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Marvellous Mozambique

Bom dia! (good morning!),” smiles Anastancia Guibunda as she greets her guests at the entrance of the coffeehouse. She’s the duty manager at Holiday Inn Maputo in Mozambique.  

Portuguese is the official language in this former colony of Portugal, but it is not impossible to find people, especially in the hotel industry, who speak good English.  

Even if you have not heard of Mozambique, you would have come across the name of the Portuguese explorer Vasco da Gama, who was believed to have “discovered” Mozambique, or Dr David Livingstone, the first British consul in this part of Africa.  

 

Casa do Ferro a.k.a. Iron House.
Although its neighbouring countries, like South Africa on the west and Madagascar (and the little island off Mauritius) in the east, are better known to Malaysians, Mozambique, which is still largely unexplored, is not without its charms. It boasts unspoilt natural beauty. 

In recent years, China has become one of its major investors and you are likely to notice Chinese guests at breakfast. There are, in fact, some 30,000 Chinese, formerly from mainland China, who call Mozambique home.  

Isobel Law is one of these Mozambican Chinese. She speaks Cantonese but mainly converses in Portuguese and the local Shagaan dialect with her fellow countrymen.  

Much of Mozambique is still relatively undeveloped, and one key attraction is its pristine sandy beaches that stretch along the Indian Ocean. The wife of a British diplomat calls it the “dream holiday”.  

It is hard to believe that the country was once devastated by brutal civil wars between 1977 and 1992.  

What to do while in Maputo 

Try and catch a spectacular Mozambican sunrise if you ever end up here, but that of course requires that you leave the comfort of your bed as early as 6am.  

The best time of the year to visit is from April to November, during the winter season, before it starts to get too hot and humid at the end of the year. You can stroll the beaches then, even during noontime, since there is always a cool breeze blowing.  

By 6pm, it gets dark and the tides are usually high and it is dangerous to walk alone on the beach. It might be a good idea to visit downtown Maputo, formerly known as Laurenco Marques, for a meal of chicken peri-peri.  

Express is one of the favourite restaurants in town, and the expatriates love to hang out here till late at night. The place is known for its “express” service, which is pretty fast by local standards because service at most Mozambican restaurants is, according to Globetrotter’s Travel Guide to Mozambique: “painfully slow, almost comically so”.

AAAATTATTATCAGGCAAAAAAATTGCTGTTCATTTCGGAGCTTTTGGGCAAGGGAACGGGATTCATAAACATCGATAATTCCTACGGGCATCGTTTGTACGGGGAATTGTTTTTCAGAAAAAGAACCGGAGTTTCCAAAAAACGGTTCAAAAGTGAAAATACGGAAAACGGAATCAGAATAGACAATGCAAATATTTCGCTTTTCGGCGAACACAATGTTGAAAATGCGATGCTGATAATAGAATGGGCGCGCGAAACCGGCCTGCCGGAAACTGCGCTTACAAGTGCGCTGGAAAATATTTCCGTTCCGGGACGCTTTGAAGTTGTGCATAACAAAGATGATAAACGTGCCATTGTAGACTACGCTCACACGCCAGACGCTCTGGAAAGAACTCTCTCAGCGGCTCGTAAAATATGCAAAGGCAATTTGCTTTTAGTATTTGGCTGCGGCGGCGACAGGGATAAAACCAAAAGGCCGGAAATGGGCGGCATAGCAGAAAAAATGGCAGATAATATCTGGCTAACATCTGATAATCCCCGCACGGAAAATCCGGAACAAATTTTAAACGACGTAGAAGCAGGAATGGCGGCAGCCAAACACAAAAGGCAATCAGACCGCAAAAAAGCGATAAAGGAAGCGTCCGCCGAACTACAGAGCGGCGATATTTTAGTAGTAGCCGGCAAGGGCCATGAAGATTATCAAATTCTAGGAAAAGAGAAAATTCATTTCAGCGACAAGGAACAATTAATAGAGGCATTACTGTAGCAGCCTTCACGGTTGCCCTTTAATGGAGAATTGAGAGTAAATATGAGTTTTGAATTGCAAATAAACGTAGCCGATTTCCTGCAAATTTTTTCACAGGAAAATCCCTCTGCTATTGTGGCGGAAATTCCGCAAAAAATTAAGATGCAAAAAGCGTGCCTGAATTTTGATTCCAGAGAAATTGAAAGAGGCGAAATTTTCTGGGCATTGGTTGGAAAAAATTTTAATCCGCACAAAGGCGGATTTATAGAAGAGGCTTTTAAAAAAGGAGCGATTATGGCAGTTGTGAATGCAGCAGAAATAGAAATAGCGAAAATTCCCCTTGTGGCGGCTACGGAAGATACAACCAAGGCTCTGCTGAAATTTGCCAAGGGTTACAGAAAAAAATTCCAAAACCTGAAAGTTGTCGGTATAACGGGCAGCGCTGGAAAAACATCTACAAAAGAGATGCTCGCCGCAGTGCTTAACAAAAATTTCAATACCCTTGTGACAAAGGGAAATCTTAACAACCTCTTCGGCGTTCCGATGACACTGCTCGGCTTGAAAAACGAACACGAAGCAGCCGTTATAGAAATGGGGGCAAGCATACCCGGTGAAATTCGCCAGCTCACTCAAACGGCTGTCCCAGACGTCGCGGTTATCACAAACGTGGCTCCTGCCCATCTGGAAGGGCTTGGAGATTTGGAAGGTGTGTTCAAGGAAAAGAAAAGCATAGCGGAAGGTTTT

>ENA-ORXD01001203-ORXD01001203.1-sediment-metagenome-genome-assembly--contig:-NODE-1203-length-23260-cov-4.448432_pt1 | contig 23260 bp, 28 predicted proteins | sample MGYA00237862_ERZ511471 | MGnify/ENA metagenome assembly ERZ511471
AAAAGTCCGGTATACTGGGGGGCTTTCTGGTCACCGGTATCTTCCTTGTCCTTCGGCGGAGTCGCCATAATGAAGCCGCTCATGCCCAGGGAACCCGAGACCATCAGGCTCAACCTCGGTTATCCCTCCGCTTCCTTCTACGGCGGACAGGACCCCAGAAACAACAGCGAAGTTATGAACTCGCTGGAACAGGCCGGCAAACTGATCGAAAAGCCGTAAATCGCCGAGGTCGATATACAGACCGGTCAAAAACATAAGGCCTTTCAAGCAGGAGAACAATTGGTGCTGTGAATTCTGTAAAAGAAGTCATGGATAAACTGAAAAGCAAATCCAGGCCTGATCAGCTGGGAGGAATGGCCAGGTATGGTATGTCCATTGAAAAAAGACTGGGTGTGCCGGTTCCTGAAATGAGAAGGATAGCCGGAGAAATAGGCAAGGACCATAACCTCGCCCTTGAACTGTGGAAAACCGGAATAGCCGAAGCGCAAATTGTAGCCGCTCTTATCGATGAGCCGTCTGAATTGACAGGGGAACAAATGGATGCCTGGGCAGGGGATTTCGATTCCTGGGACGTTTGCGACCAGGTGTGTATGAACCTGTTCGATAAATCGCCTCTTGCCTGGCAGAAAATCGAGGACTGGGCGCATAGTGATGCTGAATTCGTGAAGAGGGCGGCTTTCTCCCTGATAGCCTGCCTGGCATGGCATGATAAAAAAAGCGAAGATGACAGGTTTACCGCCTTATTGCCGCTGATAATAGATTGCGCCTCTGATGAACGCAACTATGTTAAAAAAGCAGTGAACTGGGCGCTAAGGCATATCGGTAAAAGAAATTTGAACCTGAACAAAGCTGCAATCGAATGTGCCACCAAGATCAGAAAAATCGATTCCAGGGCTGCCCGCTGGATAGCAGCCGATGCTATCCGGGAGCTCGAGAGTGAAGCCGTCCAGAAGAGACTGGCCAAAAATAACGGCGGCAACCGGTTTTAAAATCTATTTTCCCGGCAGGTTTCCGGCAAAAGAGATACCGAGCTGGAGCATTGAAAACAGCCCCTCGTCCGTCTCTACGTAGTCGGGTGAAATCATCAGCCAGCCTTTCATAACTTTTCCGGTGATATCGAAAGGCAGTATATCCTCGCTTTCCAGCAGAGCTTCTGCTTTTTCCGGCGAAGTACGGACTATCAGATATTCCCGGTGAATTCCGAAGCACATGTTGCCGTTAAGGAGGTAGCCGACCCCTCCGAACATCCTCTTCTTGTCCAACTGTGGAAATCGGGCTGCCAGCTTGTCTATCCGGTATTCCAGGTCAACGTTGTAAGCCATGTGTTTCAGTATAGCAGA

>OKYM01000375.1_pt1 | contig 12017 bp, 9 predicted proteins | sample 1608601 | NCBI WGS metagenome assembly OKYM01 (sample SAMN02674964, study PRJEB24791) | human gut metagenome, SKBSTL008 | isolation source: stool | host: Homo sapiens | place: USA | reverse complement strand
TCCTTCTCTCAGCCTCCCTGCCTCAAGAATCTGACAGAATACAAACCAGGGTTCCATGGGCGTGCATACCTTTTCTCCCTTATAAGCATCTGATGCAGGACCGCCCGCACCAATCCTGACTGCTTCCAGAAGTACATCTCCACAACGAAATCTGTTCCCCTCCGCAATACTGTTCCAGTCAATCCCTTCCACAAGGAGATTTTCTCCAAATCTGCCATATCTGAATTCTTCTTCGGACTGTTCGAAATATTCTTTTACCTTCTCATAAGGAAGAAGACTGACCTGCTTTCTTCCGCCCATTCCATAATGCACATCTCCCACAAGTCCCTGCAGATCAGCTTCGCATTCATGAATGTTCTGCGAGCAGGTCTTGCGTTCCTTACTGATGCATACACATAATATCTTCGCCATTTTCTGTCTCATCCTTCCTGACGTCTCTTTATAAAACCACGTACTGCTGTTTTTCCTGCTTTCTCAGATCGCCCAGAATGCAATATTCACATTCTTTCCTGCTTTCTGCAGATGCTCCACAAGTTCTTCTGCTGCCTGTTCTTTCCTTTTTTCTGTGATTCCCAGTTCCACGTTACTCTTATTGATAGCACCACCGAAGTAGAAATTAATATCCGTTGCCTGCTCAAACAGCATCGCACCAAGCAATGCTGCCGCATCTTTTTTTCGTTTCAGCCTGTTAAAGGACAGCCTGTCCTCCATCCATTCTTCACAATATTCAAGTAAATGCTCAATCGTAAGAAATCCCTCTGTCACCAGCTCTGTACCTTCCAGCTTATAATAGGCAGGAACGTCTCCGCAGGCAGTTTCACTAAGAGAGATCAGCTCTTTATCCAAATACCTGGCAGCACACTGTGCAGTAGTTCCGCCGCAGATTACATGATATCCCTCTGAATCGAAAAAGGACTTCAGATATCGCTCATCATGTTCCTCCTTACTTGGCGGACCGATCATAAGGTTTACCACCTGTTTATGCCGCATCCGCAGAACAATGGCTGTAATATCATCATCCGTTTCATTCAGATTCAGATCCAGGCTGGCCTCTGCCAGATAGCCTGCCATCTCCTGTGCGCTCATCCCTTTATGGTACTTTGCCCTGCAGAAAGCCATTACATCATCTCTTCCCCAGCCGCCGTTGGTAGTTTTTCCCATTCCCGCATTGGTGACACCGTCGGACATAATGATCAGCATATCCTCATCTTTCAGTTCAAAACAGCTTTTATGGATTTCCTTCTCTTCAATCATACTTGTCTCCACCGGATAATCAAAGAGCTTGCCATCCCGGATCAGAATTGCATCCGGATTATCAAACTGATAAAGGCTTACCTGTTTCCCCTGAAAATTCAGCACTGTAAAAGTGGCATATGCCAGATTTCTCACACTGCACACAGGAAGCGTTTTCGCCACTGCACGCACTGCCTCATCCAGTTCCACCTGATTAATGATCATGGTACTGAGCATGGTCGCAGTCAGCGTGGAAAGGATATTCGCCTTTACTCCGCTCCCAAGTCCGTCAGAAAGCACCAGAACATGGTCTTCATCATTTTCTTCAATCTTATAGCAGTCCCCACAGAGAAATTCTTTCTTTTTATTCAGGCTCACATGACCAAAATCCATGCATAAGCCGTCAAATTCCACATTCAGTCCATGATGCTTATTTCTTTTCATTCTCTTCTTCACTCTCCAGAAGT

“Your well-meaning waiter may consider two hours a reasonable preparation time for your meal, and would feel mortally insulted by complaints about the delay, or the cold food.” 

 

The Bazar Artesanaton — STEPHEN NG
Things are much improved these days, though, with most of the urban restaurants.  

If you walk alone in Maputo, try not to carry expensive items because petty crime is rampant and the peddlers are always trying to sell you something. It may be best to visit Maputo in the daytime if you are a lone traveller. 

A visit to the Central Market, known to the locals as Bazar da Baiza, can be quite an experience. We seemed to attract stares from curious onlookers, who probably thought we were Japanese. At an old colonial building, built in 1901, we bought two packets of cashew nuts at 100 meticals (about RM13) per kg and some fresh vegetables, besides picking up local handicraft. 

A few streets away from the bazaar is the huge, white Catholic cathedral, Nossa Senhora da Conceicao, whose white spire, with tower clocks on all sides, is one of the most prominent landmarks in town.  

Alexandre Gustave Eiffel, the man behind the world-renowned Eiffel Tower in Paris, has one of his architectural designs here in Mozambique, known as Casa do Ferro in Portuguese.  

The grey mini-mansion was originally designed and built in Europe, but was shipped to Mozambique in 1892 by the Portuguese who wanted to appease their governor who had been complaining about his accommodation. The building proved to be a veritable oven in the tropics. 

It came to be known as Iron House and has since become a national heritage.  

The Museum of Natural History, which houses stuffed animals, is built in neo-Gothic style. It reminded us of Count Dracula’s residence from the outside. This museum has one of the only known collections of elephant foetuses.  

A visit to the Gorongosa National Park in the nearby province of Manica is a must. It is considered one of the prime game parks in southern Africa. Driving around Maputo is like taking a leisurely drive in Kuala Lumpur in the early 60s. It doesn’t take long to notice that roads here are named after communist leaders like Vladimir Lenin, Karl Marx, and Mao Tse Tung. 

Mozambique was once under the influence of Marxist-Leninist ideology, until the collapse of the Soviet Union over a decade ago. Since then, Mozambique’s reconstruction in the capitalist mould has progressed rapidly.

 




  


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